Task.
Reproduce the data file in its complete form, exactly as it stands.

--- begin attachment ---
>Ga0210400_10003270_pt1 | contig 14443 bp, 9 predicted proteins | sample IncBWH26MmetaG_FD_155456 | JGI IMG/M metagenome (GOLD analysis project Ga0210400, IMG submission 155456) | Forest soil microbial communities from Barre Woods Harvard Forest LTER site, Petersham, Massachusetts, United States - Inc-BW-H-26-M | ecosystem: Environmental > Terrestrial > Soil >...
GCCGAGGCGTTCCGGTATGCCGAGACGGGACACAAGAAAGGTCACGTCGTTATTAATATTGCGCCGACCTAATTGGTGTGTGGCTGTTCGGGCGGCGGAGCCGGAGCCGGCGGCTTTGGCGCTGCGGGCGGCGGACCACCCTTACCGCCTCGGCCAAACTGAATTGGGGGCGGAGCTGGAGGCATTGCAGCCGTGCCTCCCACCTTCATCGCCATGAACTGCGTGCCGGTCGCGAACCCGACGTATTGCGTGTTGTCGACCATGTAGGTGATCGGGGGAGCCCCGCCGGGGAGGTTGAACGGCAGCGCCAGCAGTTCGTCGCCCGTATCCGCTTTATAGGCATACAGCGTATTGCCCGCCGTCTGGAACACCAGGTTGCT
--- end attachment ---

>Ga0210400_10003270_pt1 | contig 14443 bp, 9 predicted proteins | sample IncBWH26MmetaG_FD_155456 | JGI IMG/M metagenome (GOLD analysis project Ga0210400, IMG submission 155456) | Forest soil microbial communities from Barre Woods Harvard Forest LTER site, Petersham, Massachusetts, United States - Inc-BW-H-26-M | ecosystem: Environmental > Terrestrial > Soil >...
GCCGAGGCGTTCCGGTATGCCGAGACGGGACACAAGAAAGGTCACGTCGTTATTAATATTGCGCCGACCTAATTGGTGTGTGGCTGTTCGGGCGGCGGAGCCGGAGCCGGCGGCTTTGGCGCTGCGGGCGGCGGACCACCCTTACCGCCTCGGCCAAACTGAATTGGGGGCGGAGCTGGAGGCATTGCAGCCGTGCCTCCCACCTTCATCGCCATGAACTGCGTGCCGGTCGCGAACCCGACGTATTGCGTGTTGTCGACCATGTAGGTGATCGGGGGAGCCCCGCCGGGGAGGTTGAACGGCAGCGCCAGCAGTTCGTCGCCCGTATCCGCTTTATAGGCATACAGCGTATTGCCCGCCGTCTGGAACACCAGGTTGCT